Abstract

Traditional critical paradigms have generally failed to come to grips with the character of Grendel's mother in Beowulf. As a monster in the heroic order, and as a female in a masculine world, she confounds simple definitions and crosses the boundaries that define the limits of agency. Grendel's mother functions as a nexus for the representation of the many dialectical tensions – male/female, human/monster, hall/wilderness, feud/peace, symbolic/semiotic – that both underwrite and critique the poem's symbolic order. As a result, the character offers insight into the symbolic process and the ways in which readers approach the distant world of the medieval text.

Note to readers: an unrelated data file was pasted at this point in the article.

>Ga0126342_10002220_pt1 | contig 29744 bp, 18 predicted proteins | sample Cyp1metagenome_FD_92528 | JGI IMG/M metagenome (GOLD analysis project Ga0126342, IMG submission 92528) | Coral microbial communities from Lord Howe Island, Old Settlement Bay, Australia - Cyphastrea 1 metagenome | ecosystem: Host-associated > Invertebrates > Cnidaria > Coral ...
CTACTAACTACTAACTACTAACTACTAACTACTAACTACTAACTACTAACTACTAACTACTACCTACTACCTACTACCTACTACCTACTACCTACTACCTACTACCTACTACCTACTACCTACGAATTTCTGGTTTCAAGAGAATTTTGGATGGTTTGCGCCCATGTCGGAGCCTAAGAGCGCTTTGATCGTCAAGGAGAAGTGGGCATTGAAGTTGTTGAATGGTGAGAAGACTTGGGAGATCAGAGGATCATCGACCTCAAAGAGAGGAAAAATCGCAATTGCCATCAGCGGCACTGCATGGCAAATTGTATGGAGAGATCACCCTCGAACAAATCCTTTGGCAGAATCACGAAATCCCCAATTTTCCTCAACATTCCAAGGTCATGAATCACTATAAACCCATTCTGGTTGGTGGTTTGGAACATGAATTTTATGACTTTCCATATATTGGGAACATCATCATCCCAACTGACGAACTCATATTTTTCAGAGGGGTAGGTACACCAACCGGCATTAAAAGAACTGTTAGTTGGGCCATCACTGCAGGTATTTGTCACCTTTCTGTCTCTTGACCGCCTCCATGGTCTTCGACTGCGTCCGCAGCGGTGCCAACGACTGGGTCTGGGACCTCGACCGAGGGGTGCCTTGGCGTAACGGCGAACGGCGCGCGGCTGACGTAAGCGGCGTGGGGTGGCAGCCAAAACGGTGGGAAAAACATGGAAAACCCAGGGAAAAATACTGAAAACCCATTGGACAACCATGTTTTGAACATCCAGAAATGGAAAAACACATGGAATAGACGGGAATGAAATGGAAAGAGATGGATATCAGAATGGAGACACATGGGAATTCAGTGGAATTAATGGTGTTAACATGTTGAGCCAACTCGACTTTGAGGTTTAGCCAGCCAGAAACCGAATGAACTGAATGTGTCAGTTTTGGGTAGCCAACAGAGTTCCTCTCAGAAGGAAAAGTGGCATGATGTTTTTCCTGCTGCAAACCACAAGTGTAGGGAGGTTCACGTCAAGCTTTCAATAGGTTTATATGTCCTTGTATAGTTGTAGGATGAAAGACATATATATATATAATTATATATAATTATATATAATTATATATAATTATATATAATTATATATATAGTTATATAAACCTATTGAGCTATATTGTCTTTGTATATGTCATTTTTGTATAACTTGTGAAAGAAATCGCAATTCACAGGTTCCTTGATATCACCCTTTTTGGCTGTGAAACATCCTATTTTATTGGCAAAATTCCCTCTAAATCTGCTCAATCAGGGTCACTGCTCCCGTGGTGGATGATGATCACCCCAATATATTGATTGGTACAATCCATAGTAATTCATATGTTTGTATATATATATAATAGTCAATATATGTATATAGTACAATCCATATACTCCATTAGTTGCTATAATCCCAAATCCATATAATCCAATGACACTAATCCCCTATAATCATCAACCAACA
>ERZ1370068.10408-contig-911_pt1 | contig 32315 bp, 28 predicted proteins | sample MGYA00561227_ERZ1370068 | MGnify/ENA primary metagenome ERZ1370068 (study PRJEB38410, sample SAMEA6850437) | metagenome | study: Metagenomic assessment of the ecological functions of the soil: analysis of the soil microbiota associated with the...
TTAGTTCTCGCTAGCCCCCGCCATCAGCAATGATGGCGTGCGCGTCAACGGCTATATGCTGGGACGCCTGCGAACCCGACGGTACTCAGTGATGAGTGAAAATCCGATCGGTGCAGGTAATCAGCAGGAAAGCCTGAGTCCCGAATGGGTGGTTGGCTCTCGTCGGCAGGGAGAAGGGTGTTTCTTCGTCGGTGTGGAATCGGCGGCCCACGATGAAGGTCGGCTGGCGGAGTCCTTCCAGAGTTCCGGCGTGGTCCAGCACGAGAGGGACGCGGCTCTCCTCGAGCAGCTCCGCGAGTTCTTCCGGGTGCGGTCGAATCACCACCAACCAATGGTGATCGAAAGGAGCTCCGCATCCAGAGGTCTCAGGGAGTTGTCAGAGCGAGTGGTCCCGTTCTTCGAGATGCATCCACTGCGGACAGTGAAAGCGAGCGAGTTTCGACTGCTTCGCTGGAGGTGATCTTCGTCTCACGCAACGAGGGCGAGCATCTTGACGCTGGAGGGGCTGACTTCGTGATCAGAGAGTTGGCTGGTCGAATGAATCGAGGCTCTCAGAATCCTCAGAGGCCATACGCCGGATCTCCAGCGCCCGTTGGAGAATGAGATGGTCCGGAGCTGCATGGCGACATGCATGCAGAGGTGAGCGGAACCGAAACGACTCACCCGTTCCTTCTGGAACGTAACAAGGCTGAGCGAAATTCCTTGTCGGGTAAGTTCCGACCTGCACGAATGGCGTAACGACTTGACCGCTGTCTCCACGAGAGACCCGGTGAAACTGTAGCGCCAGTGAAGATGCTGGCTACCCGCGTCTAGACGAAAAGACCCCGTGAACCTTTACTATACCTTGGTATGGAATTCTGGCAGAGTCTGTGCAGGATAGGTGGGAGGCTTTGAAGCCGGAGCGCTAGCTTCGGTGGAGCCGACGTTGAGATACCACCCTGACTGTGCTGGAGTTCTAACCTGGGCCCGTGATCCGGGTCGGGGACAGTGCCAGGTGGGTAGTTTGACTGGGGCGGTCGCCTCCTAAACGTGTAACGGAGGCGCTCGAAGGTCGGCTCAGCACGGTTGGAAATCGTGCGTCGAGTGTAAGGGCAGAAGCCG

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Additional Information

ISSN
1832-8334
Print ISSN
0313-6221
Pages
pp. 1-20
Launched on MUSE
2007-08-28
Open Access
No
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